When you smoke a cigarette, you ingest about 2mg of nicotine on average. Forget the information on the packaging ("The smoke from a cigarette contains ..."). These values ​​are determined by smoke machines and completely ignore reality. It also doesn't matter whether you smoke strong or light cigarettes. You ingest a lot of nicotine with both of them. The actual amount of nicotine ingested depends on the strength of the pull and the depth and duration of the inhalation. You have certainly already been able to observe this on yourself, because if you have not been able to smoke for a long time, you then draw the smoke extra deep into your lungs and keep it in there longer. In this way, you can ingest up to four milligrams of nicotine with a single cigarette.

But let's stick to the average value of 2mg nicotine per cigarette and assume that you smoke an average of 30 nicotine per day. In that case, your usual daily intake of nicotine would be around 60 milligrams.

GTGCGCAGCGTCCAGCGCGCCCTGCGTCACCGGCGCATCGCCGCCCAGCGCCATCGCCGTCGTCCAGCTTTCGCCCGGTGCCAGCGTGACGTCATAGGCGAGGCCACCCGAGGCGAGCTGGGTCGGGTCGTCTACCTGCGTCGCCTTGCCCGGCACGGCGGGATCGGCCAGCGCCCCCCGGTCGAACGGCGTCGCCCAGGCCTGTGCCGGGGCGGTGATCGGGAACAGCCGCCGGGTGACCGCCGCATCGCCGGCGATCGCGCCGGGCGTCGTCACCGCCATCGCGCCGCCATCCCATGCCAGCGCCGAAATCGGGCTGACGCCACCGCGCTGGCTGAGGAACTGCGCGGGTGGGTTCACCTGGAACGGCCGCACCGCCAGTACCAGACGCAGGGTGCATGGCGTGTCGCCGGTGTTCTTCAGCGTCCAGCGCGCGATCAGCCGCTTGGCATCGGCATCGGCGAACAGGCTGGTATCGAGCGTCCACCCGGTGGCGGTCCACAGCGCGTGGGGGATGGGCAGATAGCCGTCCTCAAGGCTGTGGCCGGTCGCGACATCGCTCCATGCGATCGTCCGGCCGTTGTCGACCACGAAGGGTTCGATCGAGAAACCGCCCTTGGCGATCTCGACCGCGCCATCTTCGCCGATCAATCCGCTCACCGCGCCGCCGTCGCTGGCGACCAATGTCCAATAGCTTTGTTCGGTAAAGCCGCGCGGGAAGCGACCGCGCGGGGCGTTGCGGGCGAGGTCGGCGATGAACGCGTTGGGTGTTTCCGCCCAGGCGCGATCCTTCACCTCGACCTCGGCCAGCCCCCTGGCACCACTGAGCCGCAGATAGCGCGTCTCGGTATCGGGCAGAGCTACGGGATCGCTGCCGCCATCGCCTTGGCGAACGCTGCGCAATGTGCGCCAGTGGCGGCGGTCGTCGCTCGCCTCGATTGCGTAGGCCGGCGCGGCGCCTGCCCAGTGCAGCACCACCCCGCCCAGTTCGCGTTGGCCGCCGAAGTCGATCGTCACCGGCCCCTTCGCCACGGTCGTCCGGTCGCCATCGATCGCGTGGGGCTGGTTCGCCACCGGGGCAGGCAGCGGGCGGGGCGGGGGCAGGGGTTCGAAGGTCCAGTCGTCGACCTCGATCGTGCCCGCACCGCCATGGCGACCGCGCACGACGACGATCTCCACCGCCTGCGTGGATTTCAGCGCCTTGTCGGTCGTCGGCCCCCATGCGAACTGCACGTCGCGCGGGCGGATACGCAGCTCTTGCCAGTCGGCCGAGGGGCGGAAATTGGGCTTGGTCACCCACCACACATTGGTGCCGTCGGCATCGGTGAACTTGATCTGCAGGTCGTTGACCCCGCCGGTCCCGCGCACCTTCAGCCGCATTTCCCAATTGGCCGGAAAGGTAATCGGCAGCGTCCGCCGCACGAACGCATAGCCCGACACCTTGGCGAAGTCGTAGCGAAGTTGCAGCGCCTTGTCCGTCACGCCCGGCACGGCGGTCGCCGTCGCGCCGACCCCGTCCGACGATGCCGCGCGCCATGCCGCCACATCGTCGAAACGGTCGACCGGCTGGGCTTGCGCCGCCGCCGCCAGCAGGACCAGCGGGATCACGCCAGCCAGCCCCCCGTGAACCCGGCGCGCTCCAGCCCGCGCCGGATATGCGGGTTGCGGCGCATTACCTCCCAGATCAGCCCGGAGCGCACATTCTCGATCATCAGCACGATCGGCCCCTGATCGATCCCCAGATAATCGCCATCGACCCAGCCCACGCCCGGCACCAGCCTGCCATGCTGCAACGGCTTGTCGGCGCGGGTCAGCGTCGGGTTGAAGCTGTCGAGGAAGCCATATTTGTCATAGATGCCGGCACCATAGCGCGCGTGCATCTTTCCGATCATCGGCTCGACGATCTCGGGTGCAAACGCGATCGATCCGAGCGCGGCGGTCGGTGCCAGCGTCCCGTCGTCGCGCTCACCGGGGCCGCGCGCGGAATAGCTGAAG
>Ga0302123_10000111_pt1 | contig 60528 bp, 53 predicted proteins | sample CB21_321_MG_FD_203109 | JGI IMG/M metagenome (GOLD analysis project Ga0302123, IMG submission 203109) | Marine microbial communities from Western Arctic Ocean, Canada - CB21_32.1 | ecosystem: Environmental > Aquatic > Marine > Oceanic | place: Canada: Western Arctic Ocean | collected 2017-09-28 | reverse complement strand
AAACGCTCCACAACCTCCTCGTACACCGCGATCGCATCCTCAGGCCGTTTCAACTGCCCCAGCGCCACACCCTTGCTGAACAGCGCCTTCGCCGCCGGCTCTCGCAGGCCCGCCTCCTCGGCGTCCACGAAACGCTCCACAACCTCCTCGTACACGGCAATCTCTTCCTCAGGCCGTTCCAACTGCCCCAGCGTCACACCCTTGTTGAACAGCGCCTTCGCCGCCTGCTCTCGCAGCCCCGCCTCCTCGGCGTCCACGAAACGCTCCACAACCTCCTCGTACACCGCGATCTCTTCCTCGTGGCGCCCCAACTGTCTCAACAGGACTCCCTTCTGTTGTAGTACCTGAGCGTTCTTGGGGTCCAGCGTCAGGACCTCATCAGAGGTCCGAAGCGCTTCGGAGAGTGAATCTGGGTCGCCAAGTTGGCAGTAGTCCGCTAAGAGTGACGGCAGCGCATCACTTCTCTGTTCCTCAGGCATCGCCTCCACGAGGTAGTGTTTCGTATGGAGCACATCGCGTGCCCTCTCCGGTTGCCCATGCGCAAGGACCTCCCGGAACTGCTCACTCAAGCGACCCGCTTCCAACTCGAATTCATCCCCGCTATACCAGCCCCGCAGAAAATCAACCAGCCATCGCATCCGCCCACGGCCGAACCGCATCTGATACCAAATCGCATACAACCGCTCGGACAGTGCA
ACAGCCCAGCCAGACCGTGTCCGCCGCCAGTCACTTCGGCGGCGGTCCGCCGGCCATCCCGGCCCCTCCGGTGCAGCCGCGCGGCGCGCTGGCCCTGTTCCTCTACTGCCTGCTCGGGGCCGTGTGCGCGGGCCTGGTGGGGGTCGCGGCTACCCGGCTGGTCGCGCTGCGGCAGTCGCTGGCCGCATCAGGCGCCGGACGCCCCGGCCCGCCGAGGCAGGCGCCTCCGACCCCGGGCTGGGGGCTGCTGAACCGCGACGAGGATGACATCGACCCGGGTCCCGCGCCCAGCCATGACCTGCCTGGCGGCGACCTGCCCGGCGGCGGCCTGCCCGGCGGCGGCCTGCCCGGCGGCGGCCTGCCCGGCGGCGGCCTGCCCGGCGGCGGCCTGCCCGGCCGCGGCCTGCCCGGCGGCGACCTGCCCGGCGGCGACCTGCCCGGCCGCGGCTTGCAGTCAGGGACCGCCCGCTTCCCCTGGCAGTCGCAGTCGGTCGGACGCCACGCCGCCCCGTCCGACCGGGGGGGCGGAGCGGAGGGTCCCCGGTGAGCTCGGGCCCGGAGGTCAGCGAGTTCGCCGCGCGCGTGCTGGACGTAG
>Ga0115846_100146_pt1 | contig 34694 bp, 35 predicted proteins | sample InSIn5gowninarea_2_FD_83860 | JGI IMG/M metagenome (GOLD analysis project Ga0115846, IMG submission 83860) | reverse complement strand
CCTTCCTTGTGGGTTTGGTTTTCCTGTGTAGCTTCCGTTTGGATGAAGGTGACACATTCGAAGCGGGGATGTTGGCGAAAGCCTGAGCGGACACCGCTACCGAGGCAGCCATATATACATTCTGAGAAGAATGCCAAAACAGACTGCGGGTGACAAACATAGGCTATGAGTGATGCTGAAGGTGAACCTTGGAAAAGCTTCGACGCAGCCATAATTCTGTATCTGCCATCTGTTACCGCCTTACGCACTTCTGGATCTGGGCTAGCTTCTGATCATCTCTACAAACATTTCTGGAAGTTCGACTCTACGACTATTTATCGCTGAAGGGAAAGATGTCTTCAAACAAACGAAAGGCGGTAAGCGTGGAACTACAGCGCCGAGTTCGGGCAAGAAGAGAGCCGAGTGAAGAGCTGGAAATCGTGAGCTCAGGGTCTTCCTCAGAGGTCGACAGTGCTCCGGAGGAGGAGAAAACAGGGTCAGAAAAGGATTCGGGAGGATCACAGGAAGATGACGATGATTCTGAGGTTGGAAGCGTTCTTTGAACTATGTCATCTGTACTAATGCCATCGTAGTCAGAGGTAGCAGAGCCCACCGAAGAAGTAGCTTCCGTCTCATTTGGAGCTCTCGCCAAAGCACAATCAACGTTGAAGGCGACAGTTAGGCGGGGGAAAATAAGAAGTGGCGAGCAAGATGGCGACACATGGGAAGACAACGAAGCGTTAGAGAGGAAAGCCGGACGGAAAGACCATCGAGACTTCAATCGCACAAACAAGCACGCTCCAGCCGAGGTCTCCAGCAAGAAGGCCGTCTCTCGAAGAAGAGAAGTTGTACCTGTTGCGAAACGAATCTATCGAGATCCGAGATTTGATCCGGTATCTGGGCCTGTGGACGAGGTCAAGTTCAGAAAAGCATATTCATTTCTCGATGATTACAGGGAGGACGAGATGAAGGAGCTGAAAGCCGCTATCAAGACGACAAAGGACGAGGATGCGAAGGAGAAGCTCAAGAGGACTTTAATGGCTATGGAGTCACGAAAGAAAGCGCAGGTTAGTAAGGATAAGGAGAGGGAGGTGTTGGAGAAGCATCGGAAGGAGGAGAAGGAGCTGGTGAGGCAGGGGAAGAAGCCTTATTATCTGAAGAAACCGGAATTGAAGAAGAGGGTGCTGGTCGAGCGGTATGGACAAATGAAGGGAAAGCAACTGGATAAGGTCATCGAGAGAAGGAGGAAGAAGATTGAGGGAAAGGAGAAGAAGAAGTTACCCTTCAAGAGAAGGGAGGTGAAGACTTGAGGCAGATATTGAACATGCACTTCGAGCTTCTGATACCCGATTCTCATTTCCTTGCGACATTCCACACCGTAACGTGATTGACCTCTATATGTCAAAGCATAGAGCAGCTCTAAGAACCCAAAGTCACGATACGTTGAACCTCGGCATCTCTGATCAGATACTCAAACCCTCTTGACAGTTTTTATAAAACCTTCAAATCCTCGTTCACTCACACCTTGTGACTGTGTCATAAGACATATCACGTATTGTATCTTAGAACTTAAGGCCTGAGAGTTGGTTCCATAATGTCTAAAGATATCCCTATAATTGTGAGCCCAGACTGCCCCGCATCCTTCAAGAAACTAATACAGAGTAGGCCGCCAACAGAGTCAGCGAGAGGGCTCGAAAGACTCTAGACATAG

How much nicotine do you take in while vaping?

It's similar with vaping. The longer you draw and the deeper you inhale the vapor, the higher the nicotine intake. Unfortunately, there are few studies on vaping that have looked at nicotine intake (or I haven't found them yet). The little information that I have been able to find in this regard claims that between 40 and 60 percent of the nicotine added to the liquid is ingested when vaping. Looking back on my own experiences with the change, I can emotionally confirm this information. So let's assume that we are taking in half of the nicotine added and blowing the other half into the air without any effect.

Put in relation

If we compare cigarette and liquid, this means that you have to vaporize enough liquid that the total amount of nicotine in the liquid is around 120mg to replace 30 cigarettes.